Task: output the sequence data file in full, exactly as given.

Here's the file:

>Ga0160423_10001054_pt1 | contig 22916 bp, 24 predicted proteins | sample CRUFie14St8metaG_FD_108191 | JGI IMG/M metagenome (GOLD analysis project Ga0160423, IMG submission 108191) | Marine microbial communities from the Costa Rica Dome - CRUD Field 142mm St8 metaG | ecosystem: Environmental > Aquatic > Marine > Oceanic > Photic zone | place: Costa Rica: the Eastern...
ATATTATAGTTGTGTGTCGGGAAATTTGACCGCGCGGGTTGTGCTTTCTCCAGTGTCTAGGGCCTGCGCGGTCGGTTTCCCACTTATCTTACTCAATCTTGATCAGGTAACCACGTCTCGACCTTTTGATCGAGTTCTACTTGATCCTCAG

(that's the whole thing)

>Ga0160423_10001054_pt1 | contig 22916 bp, 24 predicted proteins | sample CRUFie14St8metaG_FD_108191 | JGI IMG/M metagenome (GOLD analysis project Ga0160423, IMG submission 108191) | Marine microbial communities from the Costa Rica Dome - CRUD Field 142mm St8 metaG | ecosystem: Environmental > Aquatic > Marine > Oceanic > Photic zone | place: Costa Rica: the Eastern...
ATATTATAGTTGTGTGTCGGGAAATTTGACCGCGCGGGTTGTGCTTTCTCCAGTGTCTAGGGCCTGCGCGGTCGGTTTCCCACTTATCTTACTCAATCTTGATCAGGTAACCACGTCTCGACCTTTTGATCGAGTTCTACTTGATCCTCAG